In autumn, sensitive potted plants are well packed or brought into the house to overwinter. But there are also some basic rules for indoor plants so that they survive the winter well. There are a few things to consider so that indoor plants get through the winter well. We reveal what to look out for.
Indoor plants also suffer from dry heating air and a lack of light in winter. In order for the plants to feel as comfortable as possible, there are some basic rules that you should follow and mistakes that you should avoid. As is so often the case, the art of finding the right balance is – the needs of indoor plants differ significantly from winter to summer.
Hibernate indoor plants properly
Keep an eye on your indoor plants in winter. As soon as you notice the first signs that the plant is not comfortable in its allotted place, try to find out what the problem is.
- More light: move your plants to a bright place in winter. Since it is darker in winter and the hours of sunshine are rather sparse, shade-loving indoor plants are also happy about a sunny spot.
- Avoid cold shock: Make sure that the leaves of the indoor plants do not touch the cold window pane. In addition to the planter, place the pots on a coaster made of wood, cork or felt. This will prevent the roots of the plants from cooling down. In addition, position the plants so that they are not permanently exposed to cold drafts. If you ventilate in freezing temperatures, move the houseplants away from the window.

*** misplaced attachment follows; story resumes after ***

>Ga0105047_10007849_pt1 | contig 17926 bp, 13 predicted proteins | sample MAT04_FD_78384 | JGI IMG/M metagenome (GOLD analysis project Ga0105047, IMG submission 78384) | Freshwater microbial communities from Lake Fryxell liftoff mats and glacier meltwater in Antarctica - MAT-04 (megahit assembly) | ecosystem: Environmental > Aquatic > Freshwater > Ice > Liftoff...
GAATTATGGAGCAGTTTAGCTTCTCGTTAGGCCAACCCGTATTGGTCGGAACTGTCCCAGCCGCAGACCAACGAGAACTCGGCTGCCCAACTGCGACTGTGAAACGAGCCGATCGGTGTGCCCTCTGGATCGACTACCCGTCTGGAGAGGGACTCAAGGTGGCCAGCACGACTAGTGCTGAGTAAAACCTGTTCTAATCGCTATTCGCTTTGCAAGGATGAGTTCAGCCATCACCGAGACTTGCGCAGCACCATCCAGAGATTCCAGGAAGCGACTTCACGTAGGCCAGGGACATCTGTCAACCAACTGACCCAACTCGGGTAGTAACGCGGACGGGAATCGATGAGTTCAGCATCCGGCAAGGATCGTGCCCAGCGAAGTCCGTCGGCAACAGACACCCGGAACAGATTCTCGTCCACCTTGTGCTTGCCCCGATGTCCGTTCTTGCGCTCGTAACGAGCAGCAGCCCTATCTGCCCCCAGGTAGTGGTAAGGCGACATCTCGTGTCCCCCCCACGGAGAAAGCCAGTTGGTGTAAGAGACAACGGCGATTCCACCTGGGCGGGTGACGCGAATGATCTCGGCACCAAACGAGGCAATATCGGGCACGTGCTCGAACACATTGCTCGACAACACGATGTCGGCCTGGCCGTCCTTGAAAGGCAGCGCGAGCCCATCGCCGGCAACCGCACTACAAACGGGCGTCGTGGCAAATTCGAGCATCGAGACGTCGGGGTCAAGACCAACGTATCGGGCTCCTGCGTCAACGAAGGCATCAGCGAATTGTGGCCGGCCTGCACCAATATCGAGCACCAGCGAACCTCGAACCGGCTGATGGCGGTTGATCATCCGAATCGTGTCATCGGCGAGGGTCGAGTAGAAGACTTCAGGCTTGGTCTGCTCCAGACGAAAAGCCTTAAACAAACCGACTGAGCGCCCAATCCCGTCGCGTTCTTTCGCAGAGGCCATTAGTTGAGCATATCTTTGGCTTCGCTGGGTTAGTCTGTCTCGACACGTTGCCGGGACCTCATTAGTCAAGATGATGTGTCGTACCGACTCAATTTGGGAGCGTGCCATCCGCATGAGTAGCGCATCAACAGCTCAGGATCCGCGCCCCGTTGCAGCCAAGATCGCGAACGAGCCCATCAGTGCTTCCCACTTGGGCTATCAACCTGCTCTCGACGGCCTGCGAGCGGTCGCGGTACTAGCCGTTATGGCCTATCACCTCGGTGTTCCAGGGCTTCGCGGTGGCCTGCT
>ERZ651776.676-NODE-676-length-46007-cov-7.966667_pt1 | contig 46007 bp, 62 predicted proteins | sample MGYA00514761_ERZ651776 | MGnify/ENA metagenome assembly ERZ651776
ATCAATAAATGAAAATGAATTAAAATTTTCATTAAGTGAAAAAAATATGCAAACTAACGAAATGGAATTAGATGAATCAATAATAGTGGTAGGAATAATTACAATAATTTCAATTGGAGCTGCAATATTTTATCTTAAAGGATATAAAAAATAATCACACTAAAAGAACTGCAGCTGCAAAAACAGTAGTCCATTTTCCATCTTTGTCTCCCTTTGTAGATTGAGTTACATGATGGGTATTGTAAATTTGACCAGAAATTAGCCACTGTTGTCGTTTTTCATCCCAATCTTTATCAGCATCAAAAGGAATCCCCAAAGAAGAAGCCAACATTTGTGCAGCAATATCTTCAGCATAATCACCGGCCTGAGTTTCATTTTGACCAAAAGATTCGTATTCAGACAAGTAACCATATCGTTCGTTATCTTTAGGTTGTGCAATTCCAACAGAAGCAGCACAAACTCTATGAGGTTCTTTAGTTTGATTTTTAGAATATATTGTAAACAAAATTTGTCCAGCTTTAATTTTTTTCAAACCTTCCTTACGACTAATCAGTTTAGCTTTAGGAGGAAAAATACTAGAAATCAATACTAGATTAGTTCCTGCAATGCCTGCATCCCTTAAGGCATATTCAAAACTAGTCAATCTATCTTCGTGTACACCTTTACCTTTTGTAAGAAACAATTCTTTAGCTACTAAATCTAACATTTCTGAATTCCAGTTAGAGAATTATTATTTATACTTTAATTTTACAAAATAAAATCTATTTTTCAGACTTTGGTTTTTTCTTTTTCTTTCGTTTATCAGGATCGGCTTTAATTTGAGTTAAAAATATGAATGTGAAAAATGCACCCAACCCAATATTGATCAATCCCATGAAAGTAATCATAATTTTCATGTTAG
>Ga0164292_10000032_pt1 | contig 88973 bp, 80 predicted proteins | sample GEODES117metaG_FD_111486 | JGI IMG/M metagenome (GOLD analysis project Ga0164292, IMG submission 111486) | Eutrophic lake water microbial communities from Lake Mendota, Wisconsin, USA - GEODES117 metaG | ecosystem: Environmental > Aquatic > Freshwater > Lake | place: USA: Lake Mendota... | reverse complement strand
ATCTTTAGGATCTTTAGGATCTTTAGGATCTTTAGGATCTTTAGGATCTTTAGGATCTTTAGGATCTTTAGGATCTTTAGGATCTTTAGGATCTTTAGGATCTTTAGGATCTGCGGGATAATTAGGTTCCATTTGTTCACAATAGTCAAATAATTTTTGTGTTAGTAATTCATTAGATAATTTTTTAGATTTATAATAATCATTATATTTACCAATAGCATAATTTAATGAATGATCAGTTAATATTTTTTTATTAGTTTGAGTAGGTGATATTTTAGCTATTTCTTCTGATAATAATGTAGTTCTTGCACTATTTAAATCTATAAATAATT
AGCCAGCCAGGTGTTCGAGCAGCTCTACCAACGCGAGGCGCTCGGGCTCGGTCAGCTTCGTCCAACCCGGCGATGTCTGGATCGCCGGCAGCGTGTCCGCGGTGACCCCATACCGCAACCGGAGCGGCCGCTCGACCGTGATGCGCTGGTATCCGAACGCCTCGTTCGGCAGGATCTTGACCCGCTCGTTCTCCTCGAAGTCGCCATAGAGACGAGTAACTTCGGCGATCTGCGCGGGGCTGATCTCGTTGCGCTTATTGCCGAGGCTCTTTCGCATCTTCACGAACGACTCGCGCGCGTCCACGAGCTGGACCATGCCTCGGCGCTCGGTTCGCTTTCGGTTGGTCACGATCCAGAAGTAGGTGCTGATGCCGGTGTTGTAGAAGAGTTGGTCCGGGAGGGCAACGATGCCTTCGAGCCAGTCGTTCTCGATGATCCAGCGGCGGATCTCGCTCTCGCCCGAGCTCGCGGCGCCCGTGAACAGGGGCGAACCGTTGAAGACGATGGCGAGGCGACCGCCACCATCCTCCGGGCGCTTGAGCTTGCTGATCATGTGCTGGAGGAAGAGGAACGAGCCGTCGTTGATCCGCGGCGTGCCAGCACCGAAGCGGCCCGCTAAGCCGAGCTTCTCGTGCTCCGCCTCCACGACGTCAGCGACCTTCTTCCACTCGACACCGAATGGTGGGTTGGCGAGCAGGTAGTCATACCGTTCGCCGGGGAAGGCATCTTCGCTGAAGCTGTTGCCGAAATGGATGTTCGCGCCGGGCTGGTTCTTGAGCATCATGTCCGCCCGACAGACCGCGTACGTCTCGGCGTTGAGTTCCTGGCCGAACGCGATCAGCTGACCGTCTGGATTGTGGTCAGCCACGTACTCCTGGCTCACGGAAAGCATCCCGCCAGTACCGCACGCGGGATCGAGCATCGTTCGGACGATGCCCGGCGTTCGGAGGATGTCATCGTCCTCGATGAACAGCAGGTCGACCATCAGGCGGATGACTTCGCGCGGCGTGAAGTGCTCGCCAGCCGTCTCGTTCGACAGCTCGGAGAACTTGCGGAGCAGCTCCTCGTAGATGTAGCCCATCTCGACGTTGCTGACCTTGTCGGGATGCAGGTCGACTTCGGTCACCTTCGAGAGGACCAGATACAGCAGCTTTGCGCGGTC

- Not too warm: Plants are not good at the other extreme either: As for us humans, temperatures between 18 and 21 degrees are the healthiest for indoor plants in winter – these values can, however, differ for some plants. In general, the temperatures for the plants should not drop below 12 degrees even at night.
- Watering with moderation: in winter indoor plants need less water. Before watering, always check whether the soil in the flower pot is dry. Pour off excess water in the planter.
- Provide moisture: Most plants are happy about a higher air humidity. Especially when the air in the room is very dry, it is good for the indoor plants if you spray them once a week with room-temperature, low-lime water. Moist expanded clay balls in the saucer also increase the humidity around the plant. Plants with large leaves in particular do well if you gently wipe them off with a damp cloth once a week. In addition to moisture, this also removes dust, and the plant can make better use of the available light.
- Check for pest infestation: look out for signs of pest infestation. Signs of scale insects are sticky coatings, spider mites reveal themselves through pale, speckled leaves. Also check the underside of the leaves, this is where the pests like to hide. If you spot an infected houseplant, move it to a separate room and treat with pesticide.